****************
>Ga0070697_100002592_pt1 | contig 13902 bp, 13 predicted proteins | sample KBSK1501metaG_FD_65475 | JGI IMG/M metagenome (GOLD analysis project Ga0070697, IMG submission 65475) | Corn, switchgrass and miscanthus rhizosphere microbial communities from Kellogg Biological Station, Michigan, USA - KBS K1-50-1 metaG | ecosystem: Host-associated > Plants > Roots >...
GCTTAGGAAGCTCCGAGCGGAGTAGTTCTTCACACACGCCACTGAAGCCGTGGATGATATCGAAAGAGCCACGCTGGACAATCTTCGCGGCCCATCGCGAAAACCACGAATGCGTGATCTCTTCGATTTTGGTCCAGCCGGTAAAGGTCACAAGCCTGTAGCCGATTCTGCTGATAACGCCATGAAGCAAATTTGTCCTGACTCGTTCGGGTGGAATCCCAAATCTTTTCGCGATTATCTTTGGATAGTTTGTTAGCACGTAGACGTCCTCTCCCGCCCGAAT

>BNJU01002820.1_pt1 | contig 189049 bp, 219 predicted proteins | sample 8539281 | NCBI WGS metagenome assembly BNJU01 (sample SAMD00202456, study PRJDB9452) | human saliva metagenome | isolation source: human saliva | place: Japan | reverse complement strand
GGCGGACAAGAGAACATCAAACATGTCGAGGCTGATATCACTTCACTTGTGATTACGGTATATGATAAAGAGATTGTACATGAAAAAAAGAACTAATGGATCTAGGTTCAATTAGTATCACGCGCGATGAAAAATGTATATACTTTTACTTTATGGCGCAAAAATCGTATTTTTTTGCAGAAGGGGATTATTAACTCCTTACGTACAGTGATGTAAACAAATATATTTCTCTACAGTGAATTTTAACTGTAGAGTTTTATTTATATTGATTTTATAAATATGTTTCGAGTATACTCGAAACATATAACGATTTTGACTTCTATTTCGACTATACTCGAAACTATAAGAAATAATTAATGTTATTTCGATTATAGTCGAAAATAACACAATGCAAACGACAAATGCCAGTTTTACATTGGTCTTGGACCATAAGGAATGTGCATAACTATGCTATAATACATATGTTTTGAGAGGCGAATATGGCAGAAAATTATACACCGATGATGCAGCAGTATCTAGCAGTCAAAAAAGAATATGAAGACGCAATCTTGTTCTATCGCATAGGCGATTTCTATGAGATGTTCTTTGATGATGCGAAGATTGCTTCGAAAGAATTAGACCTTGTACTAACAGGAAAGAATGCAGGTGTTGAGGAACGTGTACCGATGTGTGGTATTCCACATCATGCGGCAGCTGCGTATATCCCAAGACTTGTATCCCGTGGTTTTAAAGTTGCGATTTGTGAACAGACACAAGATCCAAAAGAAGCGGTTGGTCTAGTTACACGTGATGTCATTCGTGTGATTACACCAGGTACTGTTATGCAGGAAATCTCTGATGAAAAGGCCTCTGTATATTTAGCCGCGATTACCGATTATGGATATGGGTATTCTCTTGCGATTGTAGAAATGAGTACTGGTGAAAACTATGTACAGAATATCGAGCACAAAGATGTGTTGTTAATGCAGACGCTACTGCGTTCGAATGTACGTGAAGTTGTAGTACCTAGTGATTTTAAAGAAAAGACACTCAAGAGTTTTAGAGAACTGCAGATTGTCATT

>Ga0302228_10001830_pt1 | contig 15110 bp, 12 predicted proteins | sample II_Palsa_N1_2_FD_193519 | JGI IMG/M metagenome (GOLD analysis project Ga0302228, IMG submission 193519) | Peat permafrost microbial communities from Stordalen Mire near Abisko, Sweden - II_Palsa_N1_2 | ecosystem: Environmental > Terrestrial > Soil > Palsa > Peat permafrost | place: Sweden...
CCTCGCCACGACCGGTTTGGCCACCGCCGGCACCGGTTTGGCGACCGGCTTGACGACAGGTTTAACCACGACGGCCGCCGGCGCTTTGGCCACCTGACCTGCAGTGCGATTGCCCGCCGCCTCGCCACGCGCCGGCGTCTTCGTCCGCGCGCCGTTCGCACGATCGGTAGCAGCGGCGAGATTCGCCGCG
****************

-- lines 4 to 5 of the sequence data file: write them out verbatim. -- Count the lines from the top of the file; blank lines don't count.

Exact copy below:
GGCGGACAAGAGAACATCAAACATGTCGAGGCTGATATCACTTCACTTGTGATTACGGTATATGATAAAGAGATTGTACATGAAAAAAAGAACTAATGGATCTAGGTTCAATTAGTATCACGCGCGATGAAAAATGTATATACTTTTACTTTATGGCGCAAAAATCGTATTTTTTTGCAGAAGGGGATTATTAACTCCTTACGTACAGTGATGTAAACAAATATATTTCTCTACAGTGAATTTTAACTGTAGAGTTTTATTTATATTGATTTTATAAATATGTTTCGAGTATACTCGAAACATATAACGATTTTGACTTCTATTTCGACTATACTCGAAACTATAAGAAATAATTAATGTTATTTCGATTATAGTCGAAAATAACACAATGCAAACGACAAATGCCAGTTTTACATTGGTCTTGGACCATAAGGAATGTGCATAACTATGCTATAATACATATGTTTTGAGAGGCGAATATGGCAGAAAATTATACACCGATGATGCAGCAGTATCTAGCAGTCAAAAAAGAATATGAAGACGCAATCTTGTTCTATCGCATAGGCGATTTCTATGAGATGTTCTTTGATGATGCGAAGATTGCTTCGAAAGAATTAGACCTTGTACTAACAGGAAAGAATGCAGGTGTTGAGGAACGTGTACCGATGTGTGGTATTCCACATCATGCGGCAGCTGCGTATATCCCAAGACTTGTATCCCGTGGTTTTAAAGTTGCGATTTGTGAACAGACACAAGATCCAAAAGAAGCGGTTGGTCTAGTTACACGTGATGTCATTCGTGTGATTACACCAGGTACTGTTATGCAGGAAATCTCTGATGAAAAGGCCTCTGTATATTTAGCCGCGATTACCGATTATGGATATGGGTATTCTCTTGCGATTGTAGAAATGAGTACTGGTGAAAACTATGTACAGAATATCGAGCACAAAGATGTGTTGTTAATGCAGACGCTACTGCGTTCGAATGTACGTGAAGTTGTAGTACCTAGTGATTTTAAAGAAAAGACACTCAAGAGTTTTAGAGAACTGCAGATTGTCATT

>Ga0302228_10001830_pt1 | contig 15110 bp, 12 predicted proteins | sample II_Palsa_N1_2_FD_193519 | JGI IMG/M metagenome (GOLD analysis project Ga0302228, IMG submission 193519) | Peat permafrost microbial communities from Stordalen Mire near Abisko, Sweden - II_Palsa_N1_2 | ecosystem: Environmental > Terrestrial > Soil > Palsa > Peat permafrost | place: Sweden...